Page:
• Blood loss: Your red blood cells contain Iron, so if you constantly lose blood, your body will have a lack of Iron mineral in it. Common cases are women when they experience heavy menstrual periods, regular donors of blood, some chronic blood loss conditions like peptic ulcers, polyps or cancers in the large intestine and some medications specially aspirin.
  • Too Much Exercising: When you are training a lot, your body uses iron minerals. Hard training triggers red blood cells production and iron is the key player here. Besides, iron can be lost while sweating.
  • Pregnancy: During this period your body uses lots of Iron for you and your baby. During the breastfeeding period you need more Iron. If you are not fulfilling iron minerals through food, iron deficiency will occur.
  • An Inability to absorb Iron: As mentioned above, your body gets the iron mineral from food and absorbs it through the bloodstream in the small intestine. Medical conditions like celiac disease which has a direct impact on your intestines’ performance to absorb nutrients from food  may lead to iron deficiency anemia. Any issue with your intestine can have a bad impact on the ability to absorb iron.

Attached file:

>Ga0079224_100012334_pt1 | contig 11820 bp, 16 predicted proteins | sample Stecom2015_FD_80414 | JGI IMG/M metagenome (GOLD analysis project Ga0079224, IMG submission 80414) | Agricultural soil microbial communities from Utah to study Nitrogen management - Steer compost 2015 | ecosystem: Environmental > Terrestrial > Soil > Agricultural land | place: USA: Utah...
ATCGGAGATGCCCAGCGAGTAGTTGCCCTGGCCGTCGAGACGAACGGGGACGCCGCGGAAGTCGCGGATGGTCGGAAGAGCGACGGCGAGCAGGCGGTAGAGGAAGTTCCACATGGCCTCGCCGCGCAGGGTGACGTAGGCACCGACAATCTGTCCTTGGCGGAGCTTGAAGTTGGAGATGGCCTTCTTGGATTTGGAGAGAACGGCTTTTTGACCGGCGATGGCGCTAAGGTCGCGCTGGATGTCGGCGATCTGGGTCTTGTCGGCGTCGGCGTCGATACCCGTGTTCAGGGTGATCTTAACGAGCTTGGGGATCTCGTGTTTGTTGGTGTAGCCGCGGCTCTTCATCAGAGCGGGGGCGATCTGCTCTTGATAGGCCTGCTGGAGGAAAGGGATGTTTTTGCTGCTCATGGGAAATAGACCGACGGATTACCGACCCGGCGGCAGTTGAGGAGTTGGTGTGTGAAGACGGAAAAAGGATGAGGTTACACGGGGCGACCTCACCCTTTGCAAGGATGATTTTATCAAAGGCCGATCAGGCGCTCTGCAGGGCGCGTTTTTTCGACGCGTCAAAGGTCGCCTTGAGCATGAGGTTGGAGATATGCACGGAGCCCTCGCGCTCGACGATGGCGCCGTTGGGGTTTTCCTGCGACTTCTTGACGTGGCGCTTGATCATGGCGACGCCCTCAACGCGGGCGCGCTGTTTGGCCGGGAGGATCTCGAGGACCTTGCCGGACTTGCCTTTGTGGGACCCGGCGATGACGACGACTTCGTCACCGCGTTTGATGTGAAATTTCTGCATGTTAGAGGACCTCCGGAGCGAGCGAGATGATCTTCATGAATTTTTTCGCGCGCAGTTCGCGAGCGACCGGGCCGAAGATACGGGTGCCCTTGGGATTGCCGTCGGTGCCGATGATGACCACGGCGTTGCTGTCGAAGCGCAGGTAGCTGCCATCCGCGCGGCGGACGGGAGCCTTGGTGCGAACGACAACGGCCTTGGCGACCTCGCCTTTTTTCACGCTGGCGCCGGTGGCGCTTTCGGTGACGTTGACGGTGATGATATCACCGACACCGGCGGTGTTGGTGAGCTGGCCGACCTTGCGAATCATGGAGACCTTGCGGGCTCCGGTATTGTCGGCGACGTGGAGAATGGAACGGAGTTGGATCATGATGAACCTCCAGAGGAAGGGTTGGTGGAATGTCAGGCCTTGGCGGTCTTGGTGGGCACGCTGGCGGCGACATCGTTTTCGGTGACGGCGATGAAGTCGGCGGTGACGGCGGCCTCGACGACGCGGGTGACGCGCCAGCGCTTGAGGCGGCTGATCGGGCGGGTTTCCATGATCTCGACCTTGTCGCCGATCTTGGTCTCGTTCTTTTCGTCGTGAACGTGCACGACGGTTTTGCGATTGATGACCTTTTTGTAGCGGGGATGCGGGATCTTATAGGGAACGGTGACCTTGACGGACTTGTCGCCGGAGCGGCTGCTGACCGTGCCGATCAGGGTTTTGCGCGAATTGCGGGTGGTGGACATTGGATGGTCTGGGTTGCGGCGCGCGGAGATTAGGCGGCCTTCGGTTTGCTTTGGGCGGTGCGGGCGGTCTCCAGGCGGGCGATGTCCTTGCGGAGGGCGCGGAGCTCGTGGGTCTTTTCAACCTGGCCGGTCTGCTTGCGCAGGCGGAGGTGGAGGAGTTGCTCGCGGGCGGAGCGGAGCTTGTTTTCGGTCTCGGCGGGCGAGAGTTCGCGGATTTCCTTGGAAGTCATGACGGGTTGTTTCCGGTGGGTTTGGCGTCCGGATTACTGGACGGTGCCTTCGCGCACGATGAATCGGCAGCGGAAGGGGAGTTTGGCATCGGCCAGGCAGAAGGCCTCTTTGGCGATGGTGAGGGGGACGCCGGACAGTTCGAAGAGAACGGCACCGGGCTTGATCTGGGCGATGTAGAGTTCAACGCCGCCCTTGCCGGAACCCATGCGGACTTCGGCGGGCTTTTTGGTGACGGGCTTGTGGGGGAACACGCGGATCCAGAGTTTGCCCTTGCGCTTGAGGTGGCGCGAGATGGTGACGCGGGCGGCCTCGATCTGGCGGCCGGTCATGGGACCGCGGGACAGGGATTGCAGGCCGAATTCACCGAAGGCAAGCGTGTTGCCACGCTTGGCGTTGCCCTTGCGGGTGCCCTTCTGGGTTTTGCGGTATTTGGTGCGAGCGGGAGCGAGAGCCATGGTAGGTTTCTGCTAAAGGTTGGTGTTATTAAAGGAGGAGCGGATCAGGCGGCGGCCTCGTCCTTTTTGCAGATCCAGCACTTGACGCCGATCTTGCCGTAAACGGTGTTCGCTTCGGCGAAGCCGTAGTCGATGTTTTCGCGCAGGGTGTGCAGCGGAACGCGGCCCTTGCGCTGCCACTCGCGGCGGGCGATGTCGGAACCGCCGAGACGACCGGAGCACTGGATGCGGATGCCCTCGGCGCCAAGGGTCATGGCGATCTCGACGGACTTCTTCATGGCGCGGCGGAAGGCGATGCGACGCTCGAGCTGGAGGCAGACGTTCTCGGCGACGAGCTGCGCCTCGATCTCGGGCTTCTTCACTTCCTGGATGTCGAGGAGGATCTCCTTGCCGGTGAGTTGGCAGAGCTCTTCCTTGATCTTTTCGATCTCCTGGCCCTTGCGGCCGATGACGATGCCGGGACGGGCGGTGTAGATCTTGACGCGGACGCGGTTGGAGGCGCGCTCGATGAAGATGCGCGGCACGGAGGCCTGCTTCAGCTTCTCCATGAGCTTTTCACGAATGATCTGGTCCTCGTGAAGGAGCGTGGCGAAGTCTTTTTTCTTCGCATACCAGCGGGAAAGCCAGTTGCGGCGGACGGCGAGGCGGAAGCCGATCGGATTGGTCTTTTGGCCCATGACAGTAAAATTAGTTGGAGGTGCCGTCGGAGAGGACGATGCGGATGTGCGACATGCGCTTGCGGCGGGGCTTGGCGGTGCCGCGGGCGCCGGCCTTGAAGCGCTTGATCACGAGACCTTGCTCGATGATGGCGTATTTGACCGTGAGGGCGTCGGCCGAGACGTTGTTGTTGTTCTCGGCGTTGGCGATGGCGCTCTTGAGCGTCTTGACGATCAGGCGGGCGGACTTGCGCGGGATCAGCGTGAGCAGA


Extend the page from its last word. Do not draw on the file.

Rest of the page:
Diagnosis and treatment

Feeling symptoms of iron Deficiency and reading about them on Google should never be the reason for self diagnosis and self-treatment. You need to book an appointment with your doctor and proceed with tests and examination, which includes:

  • Physical examination
  • Medical history
  • Blood tests:(Red blood cell size and color, Hematocrit,Hemoglobin,Ferritin)

Red blood cell size & color. Usually red blood cells are smaller and paler in color than normal.

Hematocrit. This is the ratio of your blood volume and red blood cells. Normal levels are between 35.5 and 44.9 percent for adult women and 38.3 to 48.6 percent for adult men. Depending on age this numbers may change

Hemoglobin. hemoglobin levels are low in case of Iron Deficiency and can indicate anemia very clearly. The normal hemoglobin level range is 13.2 to 16.6 grams (g) of hemoglobin per deciliter (dL) of blood for men and 11.6 to 15. g/dL for women.

Ferritin. Ferritin is a protein that helps to store the Iron in the body. If the levels of ferritin are not enough you will lack iron minerals.

Iron Deficiency Treatment

The healing process includes taking iron supplements and including food rich in iron to the diet. It is very recommended to take Vitamin C, as it  will improve the absorption of iron in your body. Your doctor may recommend taking Vitamin C with the iron Supplement or replacing it with a fresh juice rich with Vitamin C.

You need to make frequent check ups to see if the actions you take are giving results or not. This should be every few months.

The most important thing here is to cure the underlying cause.

Products that are rich in Iron are:

  • Red meat, pork and poultry
  • Seafood
  • Beans
  • Dark green leafy vegetables(spinach)
  • Dried fruit
  • Iron-fortified cereals, breads and pastas.
  • Nuts and seeds
  • Eggs
  • Peas
  • Brown rice